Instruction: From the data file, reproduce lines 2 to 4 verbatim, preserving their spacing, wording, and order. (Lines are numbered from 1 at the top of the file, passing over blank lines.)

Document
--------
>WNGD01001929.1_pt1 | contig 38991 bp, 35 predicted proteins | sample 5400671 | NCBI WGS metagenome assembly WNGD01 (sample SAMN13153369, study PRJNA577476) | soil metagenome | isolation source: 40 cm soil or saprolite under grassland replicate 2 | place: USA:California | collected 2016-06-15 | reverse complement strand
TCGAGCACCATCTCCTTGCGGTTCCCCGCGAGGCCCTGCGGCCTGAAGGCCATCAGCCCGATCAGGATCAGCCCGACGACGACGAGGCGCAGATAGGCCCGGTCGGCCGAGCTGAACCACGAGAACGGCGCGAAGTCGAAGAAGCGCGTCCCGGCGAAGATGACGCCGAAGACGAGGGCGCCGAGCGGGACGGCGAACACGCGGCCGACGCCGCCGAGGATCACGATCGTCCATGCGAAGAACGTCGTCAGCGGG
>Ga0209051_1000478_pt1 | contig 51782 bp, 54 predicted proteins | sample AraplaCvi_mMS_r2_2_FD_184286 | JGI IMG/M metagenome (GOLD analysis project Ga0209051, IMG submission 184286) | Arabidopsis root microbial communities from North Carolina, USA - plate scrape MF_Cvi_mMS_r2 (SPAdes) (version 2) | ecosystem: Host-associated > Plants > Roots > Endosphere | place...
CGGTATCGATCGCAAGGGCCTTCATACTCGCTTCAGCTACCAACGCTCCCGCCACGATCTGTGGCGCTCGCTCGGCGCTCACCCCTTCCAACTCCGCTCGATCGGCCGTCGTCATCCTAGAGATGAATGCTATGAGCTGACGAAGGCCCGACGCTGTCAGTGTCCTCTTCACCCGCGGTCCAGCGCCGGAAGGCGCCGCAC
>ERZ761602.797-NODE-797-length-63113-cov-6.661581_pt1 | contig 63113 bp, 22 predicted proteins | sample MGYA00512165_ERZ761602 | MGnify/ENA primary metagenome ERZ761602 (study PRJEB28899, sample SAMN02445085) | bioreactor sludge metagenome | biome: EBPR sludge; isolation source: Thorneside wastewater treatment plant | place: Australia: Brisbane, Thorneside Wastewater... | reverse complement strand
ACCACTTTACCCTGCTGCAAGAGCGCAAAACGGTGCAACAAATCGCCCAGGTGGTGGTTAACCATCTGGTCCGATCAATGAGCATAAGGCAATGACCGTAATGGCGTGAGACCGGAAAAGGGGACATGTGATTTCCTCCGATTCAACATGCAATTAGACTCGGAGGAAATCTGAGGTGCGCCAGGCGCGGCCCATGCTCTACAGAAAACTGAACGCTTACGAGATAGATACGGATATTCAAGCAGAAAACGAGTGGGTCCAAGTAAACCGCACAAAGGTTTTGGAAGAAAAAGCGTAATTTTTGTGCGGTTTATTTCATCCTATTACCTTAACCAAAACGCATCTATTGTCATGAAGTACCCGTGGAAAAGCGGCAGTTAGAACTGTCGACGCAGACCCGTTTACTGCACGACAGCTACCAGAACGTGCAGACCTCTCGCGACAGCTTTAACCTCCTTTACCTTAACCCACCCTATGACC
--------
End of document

TCGAGCACCATCTCCTTGCGGTTCCCCGCGAGGCCCTGCGGCCTGAAGGCCATCAGCCCGATCAGGATCAGCCCGACGACGACGAGGCGCAGATAGGCCCGGTCGGCCGAGCTGAACCACGAGAACGGCGCGAAGTCGAAGAAGCGCGTCCCGGCGAAGATGACGCCGAAGACGAGGGCGCCGAGCGGGACGGCGAACACGCGGCCGACGCCGCCGAGGATCACGATCGTCCATGCGAAGAACGTCGTCAGCGGG
>Ga0209051_1000478_pt1 | contig 51782 bp, 54 predicted proteins | sample AraplaCvi_mMS_r2_2_FD_184286 | JGI IMG/M metagenome (GOLD analysis project Ga0209051, IMG submission 184286) | Arabidopsis root microbial communities from North Carolina, USA - plate scrape MF_Cvi_mMS_r2 (SPAdes) (version 2) | ecosystem: Host-associated > Plants > Roots > Endosphere | place...
CGGTATCGATCGCAAGGGCCTTCATACTCGCTTCAGCTACCAACGCTCCCGCCACGATCTGTGGCGCTCGCTCGGCGCTCACCCCTTCCAACTCCGCTCGATCGGCCGTCGTCATCCTAGAGATGAATGCTATGAGCTGACGAAGGCCCGACGCTGTCAGTGTCCTCTTCACCCGCGGTCCAGCGCCGGAAGGCGCCGCAC